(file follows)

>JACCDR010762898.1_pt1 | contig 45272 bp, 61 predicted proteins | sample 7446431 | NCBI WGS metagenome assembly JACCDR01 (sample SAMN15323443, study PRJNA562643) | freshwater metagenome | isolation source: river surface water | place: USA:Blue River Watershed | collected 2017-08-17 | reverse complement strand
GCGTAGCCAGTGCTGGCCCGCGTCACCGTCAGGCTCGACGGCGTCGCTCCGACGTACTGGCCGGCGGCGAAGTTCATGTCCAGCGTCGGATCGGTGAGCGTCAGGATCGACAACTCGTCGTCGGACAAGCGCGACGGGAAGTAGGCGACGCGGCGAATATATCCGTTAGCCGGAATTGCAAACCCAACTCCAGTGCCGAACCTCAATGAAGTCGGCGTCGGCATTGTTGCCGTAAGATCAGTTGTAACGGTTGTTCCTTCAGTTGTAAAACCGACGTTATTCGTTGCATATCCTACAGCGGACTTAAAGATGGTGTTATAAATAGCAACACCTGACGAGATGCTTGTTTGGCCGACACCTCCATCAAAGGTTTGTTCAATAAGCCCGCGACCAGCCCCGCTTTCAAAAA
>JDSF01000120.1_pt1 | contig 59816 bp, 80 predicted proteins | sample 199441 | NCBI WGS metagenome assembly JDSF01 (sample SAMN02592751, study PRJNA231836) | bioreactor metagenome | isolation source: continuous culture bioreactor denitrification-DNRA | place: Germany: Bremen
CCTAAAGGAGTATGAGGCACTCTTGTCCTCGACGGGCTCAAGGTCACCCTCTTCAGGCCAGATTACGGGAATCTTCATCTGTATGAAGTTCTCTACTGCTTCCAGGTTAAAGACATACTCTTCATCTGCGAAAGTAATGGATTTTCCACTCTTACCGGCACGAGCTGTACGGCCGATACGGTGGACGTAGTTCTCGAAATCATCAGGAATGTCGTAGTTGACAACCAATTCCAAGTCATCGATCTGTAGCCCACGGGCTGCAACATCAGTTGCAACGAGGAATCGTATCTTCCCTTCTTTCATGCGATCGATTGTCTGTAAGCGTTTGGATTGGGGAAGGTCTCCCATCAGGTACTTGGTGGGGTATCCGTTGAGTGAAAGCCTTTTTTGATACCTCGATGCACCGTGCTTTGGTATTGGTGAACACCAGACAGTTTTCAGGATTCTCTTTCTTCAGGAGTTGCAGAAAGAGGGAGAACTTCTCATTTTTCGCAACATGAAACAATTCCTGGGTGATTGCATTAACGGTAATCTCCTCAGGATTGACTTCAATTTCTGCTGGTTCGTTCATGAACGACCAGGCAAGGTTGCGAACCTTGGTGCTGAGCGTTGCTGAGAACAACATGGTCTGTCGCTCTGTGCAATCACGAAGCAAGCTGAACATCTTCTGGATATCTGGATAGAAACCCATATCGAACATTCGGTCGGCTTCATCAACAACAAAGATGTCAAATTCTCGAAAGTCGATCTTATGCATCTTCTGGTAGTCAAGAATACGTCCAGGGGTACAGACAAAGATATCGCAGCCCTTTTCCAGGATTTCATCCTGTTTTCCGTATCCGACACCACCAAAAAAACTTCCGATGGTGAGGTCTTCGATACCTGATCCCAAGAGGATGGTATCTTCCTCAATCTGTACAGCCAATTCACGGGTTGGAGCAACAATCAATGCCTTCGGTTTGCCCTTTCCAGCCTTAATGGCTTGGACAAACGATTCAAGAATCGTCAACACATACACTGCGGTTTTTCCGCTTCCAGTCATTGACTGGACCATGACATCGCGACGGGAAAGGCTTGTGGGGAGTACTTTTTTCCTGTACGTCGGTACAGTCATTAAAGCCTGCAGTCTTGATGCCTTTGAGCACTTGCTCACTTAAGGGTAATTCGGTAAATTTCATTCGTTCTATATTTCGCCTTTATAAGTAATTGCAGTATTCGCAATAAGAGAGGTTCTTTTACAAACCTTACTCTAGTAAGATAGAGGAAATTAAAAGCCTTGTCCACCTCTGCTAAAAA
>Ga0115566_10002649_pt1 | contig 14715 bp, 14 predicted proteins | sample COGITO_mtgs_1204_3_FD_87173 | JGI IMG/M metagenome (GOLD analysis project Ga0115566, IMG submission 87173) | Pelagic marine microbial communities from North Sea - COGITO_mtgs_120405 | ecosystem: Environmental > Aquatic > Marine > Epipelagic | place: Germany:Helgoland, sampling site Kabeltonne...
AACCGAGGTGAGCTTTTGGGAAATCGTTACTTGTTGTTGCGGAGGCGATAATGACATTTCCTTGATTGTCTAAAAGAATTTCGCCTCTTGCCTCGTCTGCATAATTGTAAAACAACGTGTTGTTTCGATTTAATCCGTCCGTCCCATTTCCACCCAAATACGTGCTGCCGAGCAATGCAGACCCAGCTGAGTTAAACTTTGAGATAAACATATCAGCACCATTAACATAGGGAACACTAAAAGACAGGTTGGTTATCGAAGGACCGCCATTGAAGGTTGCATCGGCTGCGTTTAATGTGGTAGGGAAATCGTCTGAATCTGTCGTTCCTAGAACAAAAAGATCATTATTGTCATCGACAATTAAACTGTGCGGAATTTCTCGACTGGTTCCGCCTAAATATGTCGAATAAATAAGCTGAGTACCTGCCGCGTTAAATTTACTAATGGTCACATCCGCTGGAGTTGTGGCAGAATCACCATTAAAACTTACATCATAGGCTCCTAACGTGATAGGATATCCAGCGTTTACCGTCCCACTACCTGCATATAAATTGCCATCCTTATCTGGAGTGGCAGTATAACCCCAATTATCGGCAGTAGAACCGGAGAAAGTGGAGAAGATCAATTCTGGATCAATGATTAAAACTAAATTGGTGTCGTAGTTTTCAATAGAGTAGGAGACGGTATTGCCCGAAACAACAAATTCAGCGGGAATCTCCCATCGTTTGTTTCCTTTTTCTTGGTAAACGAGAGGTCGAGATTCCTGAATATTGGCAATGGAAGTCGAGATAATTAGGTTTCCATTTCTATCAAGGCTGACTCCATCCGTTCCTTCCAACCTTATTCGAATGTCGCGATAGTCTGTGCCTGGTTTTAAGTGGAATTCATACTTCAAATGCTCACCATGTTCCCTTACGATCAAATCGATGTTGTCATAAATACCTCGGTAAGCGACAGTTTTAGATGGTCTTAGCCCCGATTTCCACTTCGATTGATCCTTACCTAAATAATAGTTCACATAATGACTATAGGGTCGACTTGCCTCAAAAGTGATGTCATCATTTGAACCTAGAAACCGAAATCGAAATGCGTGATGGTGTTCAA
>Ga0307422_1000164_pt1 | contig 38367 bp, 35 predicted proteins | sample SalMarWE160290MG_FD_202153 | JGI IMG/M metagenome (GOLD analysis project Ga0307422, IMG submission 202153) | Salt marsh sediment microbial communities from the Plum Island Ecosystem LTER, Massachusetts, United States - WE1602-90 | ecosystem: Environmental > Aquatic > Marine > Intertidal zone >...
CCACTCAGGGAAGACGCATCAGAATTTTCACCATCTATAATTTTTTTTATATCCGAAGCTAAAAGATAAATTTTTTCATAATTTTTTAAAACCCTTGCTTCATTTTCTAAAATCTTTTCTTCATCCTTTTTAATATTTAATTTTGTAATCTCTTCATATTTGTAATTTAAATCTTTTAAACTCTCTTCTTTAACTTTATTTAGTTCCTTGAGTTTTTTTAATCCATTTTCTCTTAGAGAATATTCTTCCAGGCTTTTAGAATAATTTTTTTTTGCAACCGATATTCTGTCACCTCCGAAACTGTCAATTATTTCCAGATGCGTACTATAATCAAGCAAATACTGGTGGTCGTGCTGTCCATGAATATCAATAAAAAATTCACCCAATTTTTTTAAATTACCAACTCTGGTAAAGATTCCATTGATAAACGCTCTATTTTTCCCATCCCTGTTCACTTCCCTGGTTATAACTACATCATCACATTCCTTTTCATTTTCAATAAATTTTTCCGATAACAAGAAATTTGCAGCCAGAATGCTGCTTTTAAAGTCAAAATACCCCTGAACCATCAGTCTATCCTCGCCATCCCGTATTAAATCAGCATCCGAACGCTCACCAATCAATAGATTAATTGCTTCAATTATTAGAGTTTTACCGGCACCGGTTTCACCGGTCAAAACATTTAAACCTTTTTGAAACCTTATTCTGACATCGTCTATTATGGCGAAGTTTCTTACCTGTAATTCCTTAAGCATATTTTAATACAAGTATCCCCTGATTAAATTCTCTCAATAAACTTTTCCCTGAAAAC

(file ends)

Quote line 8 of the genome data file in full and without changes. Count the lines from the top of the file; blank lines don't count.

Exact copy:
CCACTCAGGGAAGACGCATCAGAATTTTCACCATCTATAATTTTTTTTATATCCGAAGCTAAAAGATAAATTTTTTCATAATTTTTTAAAACCCTTGCTTCATTTTCTAAAATCTTTTCTTCATCCTTTTTAATATTTAATTTTGTAATCTCTTCATATTTGTAATTTAAATCTTTTAAACTCTCTTCTTTAACTTTATTTAGTTCCTTGAGTTTTTTTAATCCATTTTCTCTTAGAGAATATTCTTCCAGGCTTTTAGAATAATTTTTTTTTGCAACCGATATTCTGTCACCTCCGAAACTGTCAATTATTTCCAGATGCGTACTATAATCAAGCAAATACTGGTGGTCGTGCTGTCCATGAATATCAATAAAAAATTCACCCAATTTTTTTAAATTACCAACTCTGGTAAAGATTCCATTGATAAACGCTCTATTTTTCCCATCCCTGTTCACTTCCCTGGTTATAACTACATCATCACATTCCTTTTCATTTTCAATAAATTTTTCCGATAACAAGAAATTTGCAGCCAGAATGCTGCTTTTAAAGTCAAAATACCCCTGAACCATCAGTCTATCCTCGCCATCCCGTATTAAATCAGCATCCGAACGCTCACCAATCAATAGATTAATTGCTTCAATTATTAGAGTTTTACCGGCACCGGTTTCACCGGTCAAAACATTTAAACCTTTTTGAAACCTTATTCTGACATCGTCTATTATGGCGAAGTTTCTTACCTGTAATTCCTTAAGCATATTTTAATACAAGTATCCCCTGATTAAATTCTCTCAATAAACTTTTCCCTGAAAAC